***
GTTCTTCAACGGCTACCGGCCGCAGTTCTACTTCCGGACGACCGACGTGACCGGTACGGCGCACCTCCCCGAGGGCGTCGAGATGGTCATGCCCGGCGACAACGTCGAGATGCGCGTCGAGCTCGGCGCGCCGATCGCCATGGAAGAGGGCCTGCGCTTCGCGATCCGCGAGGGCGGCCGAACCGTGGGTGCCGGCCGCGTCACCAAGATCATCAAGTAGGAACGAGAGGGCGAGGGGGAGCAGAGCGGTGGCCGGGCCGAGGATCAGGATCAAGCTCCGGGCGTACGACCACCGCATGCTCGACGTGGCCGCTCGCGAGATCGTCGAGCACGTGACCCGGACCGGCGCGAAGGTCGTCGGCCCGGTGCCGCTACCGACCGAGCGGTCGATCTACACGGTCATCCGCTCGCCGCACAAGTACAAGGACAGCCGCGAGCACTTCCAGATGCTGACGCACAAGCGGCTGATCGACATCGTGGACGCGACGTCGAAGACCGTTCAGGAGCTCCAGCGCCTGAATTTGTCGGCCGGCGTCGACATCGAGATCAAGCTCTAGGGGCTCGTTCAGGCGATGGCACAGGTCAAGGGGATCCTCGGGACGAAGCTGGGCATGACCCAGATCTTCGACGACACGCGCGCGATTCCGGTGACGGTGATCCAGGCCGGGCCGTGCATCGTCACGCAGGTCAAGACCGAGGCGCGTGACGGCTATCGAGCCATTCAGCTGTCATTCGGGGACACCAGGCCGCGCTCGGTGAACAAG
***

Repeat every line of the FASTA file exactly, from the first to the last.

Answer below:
GTTCTTCAACGGCTACCGGCCGCAGTTCTACTTCCGGACGACCGACGTGACCGGTACGGCGCACCTCCCCGAGGGCGTCGAGATGGTCATGCCCGGCGACAACGTCGAGATGCGCGTCGAGCTCGGCGCGCCGATCGCCATGGAAGAGGGCCTGCGCTTCGCGATCCGCGAGGGCGGCCGAACCGTGGGTGCCGGCCGCGTCACCAAGATCATCAAGTAGGAACGAGAGGGCGAGGGGGAGCAGAGCGGTGGCCGGGCCGAGGATCAGGATCAAGCTCCGGGCGTACGACCACCGCATGCTCGACGTGGCCGCTCGCGAGATCGTCGAGCACGTGACCCGGACCGGCGCGAAGGTCGTCGGCCCGGTGCCGCTACCGACCGAGCGGTCGATCTACACGGTCATCCGCTCGCCGCACAAGTACAAGGACAGCCGCGAGCACTTCCAGATGCTGACGCACAAGCGGCTGATCGACATCGTGGACGCGACGTCGAAGACCGTTCAGGAGCTCCAGCGCCTGAATTTGTCGGCCGGCGTCGACATCGAGATCAAGCTCTAGGGGCTCGTTCAGGCGATGGCACAGGTCAAGGGGATCCTCGGGACGAAGCTGGGCATGACCCAGATCTTCGACGACACGCGCGCGATTCCGGTGACGGTGATCCAGGCCGGGCCGTGCATCGTCACGCAGGTCAAGACCGAGGCGCGTGACGGCTATCGAGCCATTCAGCTGTCATTCGGGGACACCAGGCCGCGCTCGGTGAACAAG